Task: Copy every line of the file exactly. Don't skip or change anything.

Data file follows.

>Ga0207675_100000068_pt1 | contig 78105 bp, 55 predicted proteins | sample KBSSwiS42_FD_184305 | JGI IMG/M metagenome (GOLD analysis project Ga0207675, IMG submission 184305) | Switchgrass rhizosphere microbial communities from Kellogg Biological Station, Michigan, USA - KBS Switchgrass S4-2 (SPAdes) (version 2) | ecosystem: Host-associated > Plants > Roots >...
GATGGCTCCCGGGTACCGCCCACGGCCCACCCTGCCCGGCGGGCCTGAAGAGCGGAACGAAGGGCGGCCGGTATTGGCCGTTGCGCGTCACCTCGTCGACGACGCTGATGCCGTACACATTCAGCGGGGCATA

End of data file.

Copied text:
>Ga0207675_100000068_pt1 | contig 78105 bp, 55 predicted proteins | sample KBSSwiS42_FD_184305 | JGI IMG/M metagenome (GOLD analysis project Ga0207675, IMG submission 184305) | Switchgrass rhizosphere microbial communities from Kellogg Biological Station, Michigan, USA - KBS Switchgrass S4-2 (SPAdes) (version 2) | ecosystem: Host-associated > Plants > Roots >...
GATGGCTCCCGGGTACCGCCCACGGCCCACCCTGCCCGGCGGGCCTGAAGAGCGGAACGAAGGGCGGCCGGTATTGGCCGTTGCGCGTCACCTCGTCGACGACGCTGATGCCGTACACATTCAGCGGGGCATA